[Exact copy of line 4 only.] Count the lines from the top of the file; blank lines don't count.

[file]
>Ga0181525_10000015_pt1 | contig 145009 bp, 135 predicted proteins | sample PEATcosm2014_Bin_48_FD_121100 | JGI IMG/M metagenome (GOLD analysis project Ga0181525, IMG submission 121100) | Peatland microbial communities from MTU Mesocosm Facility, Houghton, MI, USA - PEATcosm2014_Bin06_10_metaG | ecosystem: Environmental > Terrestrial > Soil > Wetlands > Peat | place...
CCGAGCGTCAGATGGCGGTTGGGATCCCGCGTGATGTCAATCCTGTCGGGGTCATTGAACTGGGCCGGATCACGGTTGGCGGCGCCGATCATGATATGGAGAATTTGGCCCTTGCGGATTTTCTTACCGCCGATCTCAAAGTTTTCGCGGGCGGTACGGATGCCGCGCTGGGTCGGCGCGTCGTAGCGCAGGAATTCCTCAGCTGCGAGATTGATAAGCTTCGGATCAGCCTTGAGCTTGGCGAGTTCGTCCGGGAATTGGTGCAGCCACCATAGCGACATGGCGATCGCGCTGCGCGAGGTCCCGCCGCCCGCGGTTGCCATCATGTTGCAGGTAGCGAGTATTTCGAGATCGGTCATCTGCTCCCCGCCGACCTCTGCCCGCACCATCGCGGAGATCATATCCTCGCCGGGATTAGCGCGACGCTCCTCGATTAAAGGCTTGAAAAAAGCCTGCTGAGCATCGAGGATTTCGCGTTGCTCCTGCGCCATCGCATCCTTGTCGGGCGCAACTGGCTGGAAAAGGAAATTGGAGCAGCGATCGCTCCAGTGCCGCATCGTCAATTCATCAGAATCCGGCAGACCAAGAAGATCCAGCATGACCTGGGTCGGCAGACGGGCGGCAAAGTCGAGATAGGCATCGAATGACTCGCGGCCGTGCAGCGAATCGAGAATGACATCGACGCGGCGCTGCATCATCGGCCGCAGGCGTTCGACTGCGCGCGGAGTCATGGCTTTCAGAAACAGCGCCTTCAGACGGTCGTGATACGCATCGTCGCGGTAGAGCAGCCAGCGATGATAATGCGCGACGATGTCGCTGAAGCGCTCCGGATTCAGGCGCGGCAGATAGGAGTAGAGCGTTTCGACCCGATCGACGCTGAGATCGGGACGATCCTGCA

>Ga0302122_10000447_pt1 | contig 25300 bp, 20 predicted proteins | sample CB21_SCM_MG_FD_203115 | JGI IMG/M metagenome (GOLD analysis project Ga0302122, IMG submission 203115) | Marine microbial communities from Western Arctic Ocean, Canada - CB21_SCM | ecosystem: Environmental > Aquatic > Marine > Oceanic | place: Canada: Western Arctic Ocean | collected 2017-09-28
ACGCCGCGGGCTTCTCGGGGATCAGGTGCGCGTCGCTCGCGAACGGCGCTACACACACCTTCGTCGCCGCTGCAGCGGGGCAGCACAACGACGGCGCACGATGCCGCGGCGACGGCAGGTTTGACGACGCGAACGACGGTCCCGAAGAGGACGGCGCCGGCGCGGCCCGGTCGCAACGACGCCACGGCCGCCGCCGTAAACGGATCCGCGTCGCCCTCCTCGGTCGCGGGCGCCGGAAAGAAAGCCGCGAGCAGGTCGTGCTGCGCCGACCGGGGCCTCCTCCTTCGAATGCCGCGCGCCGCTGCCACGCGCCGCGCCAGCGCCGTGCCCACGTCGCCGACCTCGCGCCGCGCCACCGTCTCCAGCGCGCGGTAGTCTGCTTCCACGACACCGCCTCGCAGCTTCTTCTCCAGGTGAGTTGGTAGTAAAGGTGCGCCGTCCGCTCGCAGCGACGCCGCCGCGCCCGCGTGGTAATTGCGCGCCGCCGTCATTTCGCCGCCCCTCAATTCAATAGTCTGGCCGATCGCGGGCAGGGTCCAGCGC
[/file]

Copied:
ACGCCGCGGGCTTCTCGGGGATCAGGTGCGCGTCGCTCGCGAACGGCGCTACACACACCTTCGTCGCCGCTGCAGCGGGGCAGCACAACGACGGCGCACGATGCCGCGGCGACGGCAGGTTTGACGACGCGAACGACGGTCCCGAAGAGGACGGCGCCGGCGCGGCCCGGTCGCAACGACGCCACGGCCGCCGCCGTAAACGGATCCGCGTCGCCCTCCTCGGTCGCGGGCGCCGGAAAGAAAGCCGCGAGCAGGTCGTGCTGCGCCGACCGGGGCCTCCTCCTTCGAATGCCGCGCGCCGCTGCCACGCGCCGCGCCAGCGCCGTGCCCACGTCGCCGACCTCGCGCCGCGCCACCGTCTCCAGCGCGCGGTAGTCTGCTTCCACGACACCGCCTCGCAGCTTCTTCTCCAGGTGAGTTGGTAGTAAAGGTGCGCCGTCCGCTCGCAGCGACGCCGCCGCGCCCGCGTGGTAATTGCGCGCCGCCGTCATTTCGCCGCCCCTCAATTCAATAGTCTGGCCGATCGCGGGCAGGGTCCAGCGC